Metal-framed windows

We look at the use of metal frames for windows and doors from the early Crittall products up to their use in modern design.

The birth of metal-framed windows

Metal-framed windows were an idea developed as an alternative to wooden frames which require comparatively frequent maintenance. Metal was also chosen for its strength, due to the inherent, unique properties of iron – both for load-bearing and resistance to the elements. Over the years, the technology used in the manufacturing process has been refined and applied to modern-day designs: for architectural doors, walls and internal screening.

The dominant manufacturer was Crittal. In 1860, Francis Henry Crittal was born into a family located in Braintree, Essex that owned an ironmongery business. In 1884, the first-ever windows were made by F.H. Crittal and the business began to thrive. Crittal was trademarked and continued to expand into manufacturing in the US, China and Europe.

The 1930’s and 40’s saw boom-time production of metal windows associated with both the Art Deco and Modernist movements. Architects and builders of the time specified them as both fashionable and practical for their era of Design style. A notable feature was the use of curved windows and glass panels for corners of buildings, curves being synonymous with Art Deco design. The advantage was that with metal the shapes could be formed in the factory and simply fitted to a built structure, often with the glazing already in.

Original advert for Crittall windows from 1935

Original advert for Crittall windows from 1935

1977 saw the first polyester powder coating applied to galvanised steel windows which allowed the application of colours and coatings to the frames, thus expanding their scope of use into door frames, frameworks for buildings, such as conservatories, and contemporary glass structures.

Typically used, and perhaps most recognisable as ‘factory windows’ with mills and factories in the north of England during the 19th century they thrived during the Industrial Revolution. They also became synonymous with ‘working class’ culture. As British manufacturing started to decline, factory and warehouse buildings became redundant. Consequently, private owners sought to develop and restore these magnificent open-plan buildings, with their large, metal “statement” windows, into desirable homes such as luxury flats, warehouse-flats and ‘city lofts’.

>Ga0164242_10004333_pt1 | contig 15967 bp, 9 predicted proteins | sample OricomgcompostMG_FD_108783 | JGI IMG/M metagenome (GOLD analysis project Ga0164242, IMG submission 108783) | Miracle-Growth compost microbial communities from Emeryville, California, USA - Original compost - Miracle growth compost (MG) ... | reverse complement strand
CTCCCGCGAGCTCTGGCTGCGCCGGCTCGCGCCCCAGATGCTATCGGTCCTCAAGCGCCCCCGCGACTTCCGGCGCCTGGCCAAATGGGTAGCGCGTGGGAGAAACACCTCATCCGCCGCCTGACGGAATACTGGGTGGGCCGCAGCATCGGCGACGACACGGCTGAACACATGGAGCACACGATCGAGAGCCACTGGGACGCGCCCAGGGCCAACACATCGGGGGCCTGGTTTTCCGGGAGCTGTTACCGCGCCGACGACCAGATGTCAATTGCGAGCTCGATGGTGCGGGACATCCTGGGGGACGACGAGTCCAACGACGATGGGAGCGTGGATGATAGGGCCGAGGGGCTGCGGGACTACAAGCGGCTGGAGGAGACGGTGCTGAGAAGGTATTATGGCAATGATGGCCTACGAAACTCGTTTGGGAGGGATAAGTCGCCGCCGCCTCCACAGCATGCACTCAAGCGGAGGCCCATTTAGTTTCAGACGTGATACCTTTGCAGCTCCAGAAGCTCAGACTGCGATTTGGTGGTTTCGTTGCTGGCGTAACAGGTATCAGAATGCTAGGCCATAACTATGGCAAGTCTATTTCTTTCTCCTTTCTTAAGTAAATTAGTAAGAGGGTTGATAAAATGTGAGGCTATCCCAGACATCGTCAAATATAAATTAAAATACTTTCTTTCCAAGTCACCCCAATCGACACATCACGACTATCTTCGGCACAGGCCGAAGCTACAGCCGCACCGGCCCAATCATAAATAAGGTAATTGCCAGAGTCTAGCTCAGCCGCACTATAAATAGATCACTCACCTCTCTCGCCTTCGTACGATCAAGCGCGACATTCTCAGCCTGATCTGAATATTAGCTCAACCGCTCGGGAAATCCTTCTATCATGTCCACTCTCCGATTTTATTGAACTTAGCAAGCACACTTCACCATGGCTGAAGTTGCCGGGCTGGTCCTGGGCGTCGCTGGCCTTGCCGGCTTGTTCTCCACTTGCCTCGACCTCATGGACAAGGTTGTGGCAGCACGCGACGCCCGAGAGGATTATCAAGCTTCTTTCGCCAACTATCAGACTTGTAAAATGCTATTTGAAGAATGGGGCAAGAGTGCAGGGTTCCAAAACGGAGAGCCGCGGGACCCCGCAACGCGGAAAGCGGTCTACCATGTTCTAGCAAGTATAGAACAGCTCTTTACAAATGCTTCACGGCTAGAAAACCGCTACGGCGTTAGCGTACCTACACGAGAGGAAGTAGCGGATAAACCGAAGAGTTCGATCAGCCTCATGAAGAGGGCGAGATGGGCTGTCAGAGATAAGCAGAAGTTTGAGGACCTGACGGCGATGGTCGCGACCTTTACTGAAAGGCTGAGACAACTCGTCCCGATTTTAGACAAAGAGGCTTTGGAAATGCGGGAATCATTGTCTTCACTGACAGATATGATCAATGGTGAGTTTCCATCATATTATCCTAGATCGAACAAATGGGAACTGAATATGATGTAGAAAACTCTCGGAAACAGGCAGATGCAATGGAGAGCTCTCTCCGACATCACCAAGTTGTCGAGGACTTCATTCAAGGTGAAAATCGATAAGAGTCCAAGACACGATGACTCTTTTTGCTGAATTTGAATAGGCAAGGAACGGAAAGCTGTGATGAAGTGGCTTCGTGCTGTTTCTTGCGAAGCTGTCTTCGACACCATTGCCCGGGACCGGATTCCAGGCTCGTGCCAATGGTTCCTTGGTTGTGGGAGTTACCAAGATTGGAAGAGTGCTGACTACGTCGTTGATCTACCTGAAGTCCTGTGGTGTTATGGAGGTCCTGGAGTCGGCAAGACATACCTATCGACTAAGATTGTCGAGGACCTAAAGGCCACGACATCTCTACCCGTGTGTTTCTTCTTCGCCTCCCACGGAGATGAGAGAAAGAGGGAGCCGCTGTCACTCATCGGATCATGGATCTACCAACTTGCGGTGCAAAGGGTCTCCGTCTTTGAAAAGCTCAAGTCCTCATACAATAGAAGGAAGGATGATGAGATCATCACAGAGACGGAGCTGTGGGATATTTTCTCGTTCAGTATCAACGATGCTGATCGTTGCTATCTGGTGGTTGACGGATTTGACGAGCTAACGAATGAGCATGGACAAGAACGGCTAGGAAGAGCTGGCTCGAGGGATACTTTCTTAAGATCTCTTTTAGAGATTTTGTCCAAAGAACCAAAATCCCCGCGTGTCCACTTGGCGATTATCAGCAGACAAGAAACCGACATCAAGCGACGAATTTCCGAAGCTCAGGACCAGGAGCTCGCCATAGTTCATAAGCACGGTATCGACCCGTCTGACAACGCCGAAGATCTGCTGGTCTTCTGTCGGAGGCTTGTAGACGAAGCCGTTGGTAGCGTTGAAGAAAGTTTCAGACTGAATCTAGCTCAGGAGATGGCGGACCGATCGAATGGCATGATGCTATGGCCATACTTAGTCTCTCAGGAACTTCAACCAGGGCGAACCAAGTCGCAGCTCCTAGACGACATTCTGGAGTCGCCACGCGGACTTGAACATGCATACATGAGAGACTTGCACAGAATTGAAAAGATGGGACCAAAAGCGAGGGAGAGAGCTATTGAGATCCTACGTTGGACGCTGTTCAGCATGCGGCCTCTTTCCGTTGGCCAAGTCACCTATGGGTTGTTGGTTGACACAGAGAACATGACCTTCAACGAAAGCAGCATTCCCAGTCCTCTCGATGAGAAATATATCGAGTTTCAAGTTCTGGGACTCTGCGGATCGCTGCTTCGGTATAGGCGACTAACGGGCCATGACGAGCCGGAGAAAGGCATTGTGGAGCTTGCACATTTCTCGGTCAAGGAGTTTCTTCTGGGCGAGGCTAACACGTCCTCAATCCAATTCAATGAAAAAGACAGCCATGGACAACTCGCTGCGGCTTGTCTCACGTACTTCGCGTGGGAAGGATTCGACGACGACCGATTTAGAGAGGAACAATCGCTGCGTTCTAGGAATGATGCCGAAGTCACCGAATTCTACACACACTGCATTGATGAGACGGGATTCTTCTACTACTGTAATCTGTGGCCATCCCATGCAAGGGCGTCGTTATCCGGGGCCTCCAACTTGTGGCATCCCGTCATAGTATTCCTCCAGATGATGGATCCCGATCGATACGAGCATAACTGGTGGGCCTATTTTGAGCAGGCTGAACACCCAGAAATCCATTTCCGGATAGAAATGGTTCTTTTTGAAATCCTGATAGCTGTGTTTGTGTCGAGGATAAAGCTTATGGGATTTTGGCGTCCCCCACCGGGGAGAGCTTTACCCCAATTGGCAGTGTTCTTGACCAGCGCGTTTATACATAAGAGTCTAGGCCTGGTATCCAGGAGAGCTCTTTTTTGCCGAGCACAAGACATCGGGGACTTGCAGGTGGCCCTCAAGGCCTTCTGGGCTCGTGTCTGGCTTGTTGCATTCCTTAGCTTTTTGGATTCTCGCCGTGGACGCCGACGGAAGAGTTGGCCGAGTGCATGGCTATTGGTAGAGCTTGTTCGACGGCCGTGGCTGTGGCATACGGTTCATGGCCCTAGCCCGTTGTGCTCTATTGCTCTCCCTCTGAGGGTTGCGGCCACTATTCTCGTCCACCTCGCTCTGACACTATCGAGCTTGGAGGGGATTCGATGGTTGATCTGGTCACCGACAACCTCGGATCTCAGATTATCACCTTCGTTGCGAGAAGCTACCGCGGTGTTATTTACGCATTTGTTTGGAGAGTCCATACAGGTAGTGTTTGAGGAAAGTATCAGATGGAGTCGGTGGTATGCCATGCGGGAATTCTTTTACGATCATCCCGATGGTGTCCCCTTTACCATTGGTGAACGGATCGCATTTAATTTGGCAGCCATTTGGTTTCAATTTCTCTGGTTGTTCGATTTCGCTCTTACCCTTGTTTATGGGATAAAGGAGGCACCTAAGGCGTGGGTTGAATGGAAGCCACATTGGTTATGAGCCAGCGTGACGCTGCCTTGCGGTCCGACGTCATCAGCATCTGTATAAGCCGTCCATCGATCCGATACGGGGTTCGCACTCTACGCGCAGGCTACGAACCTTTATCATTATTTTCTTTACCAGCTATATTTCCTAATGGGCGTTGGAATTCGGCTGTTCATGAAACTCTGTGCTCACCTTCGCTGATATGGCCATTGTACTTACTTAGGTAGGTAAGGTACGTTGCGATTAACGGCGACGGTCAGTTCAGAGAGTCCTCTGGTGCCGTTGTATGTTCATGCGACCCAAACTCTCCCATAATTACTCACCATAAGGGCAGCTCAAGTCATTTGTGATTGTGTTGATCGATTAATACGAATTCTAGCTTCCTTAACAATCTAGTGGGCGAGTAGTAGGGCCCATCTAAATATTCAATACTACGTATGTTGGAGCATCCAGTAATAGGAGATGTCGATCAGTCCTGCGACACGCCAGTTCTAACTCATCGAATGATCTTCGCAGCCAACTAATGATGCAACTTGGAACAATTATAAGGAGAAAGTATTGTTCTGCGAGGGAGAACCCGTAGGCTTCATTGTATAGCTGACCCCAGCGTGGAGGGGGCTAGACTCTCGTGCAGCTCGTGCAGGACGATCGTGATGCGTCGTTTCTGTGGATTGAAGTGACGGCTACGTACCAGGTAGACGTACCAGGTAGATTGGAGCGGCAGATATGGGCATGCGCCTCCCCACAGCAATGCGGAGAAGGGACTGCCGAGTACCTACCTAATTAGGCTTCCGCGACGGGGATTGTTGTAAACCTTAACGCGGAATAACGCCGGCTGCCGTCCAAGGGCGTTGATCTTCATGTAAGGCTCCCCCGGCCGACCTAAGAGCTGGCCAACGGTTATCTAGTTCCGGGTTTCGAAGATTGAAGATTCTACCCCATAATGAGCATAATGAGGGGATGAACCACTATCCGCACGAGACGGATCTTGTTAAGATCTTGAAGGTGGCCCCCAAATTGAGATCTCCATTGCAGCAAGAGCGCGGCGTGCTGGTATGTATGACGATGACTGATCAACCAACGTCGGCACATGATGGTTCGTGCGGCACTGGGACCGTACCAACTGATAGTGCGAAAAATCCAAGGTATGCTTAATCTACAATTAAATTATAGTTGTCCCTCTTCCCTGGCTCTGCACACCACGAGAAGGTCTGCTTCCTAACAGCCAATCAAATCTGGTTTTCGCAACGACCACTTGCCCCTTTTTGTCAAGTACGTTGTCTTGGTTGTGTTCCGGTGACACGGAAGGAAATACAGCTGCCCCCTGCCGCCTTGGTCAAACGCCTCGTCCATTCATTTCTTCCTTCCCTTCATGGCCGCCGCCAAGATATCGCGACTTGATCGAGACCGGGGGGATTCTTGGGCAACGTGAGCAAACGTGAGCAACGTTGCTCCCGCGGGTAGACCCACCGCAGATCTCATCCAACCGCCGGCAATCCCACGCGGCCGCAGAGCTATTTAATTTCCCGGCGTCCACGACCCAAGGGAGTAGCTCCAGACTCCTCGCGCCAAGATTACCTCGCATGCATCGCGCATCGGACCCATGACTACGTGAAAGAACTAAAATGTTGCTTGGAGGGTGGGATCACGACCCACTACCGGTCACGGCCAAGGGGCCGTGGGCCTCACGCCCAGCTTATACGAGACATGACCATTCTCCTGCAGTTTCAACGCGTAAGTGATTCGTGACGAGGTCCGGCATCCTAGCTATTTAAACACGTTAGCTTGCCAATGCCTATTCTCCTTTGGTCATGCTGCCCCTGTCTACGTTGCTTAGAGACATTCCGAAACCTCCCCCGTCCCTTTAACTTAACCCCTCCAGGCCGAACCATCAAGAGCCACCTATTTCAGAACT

The main advantage of these metal windows was their size, with individual, multiple panes of glass able to open independently of each other. This allowed them to let in maximum light whilst looking robust and exuding strength through their bold, clean lines.

Designers saw the beauty in this and began, in the 1980’s and 90’s, to specify metal frameworks for not just windows but entire walls -often those in a contemporary glass extension where a slim profile was required with sufficient strength to support heavy pieces of glass. It allowed larger expanses of glass to be used and, as metal components developed, sliding frames for doors and windows became ever slicker. In fact, they became an architects’ favourite for ground- floor extensions leading onto gardens, where a whole elevation can be slid open to “bring the outside inside”. Superior thermal efficiency is also a huge plus to installing aluminium bi-fold doors. Weather-tight and air-tight seals can be achieved with insulating strips inserted into the metal frame cavities and suction locking mechanisms ensure they are draught-proof.

Interior designers also acknowledge the beauty in the slim but strong profile of metal frames and now specify them for interior screens and room dividers. They are now even being used in bathrooms for retro- styling for shower enclosures – the glass dividing-wall deployment, once again. Stylists even use vintage factory windows, bought at antique fairs and from specialist dealers, whose mirror panels have replaced the original glass, making them into striking, wall-hung decorative mirrors.

One recent project showcasing the most technically-refined Crittal window system, the W20 range, is the ACE Hotel in Shoreditch. Supplied by Crittal, which worked to a contemporary brief and architects’ specification, the windows and doors look almost timeless. The project is located just minutes from the conservation area of Brick Lane, where grain warehouses and factories used to house skilled trades – from silk weaving to ship-building. These buildings still have their original metal-window frames intact, so the refashioning of the ACE Hotel with its own steel-framed fenestration, references the heritage of Crittal windows, yet articulates a new and popular design trend.

Crittall windows from the W20 range installed in the ACE hotel, Shoreditch, London designed by Universal Design Studio

Crittall windows from the W20 range installed in the ACE hotel, Shoreditch, London designed by Universal Design Studio

When protective coatings are neglected, however, corrosion may occur in the form of rust and split masonry where a frame has become warped out of shape. However, if properly maintained, metal frames can last for centuries. This is their huge advantage.

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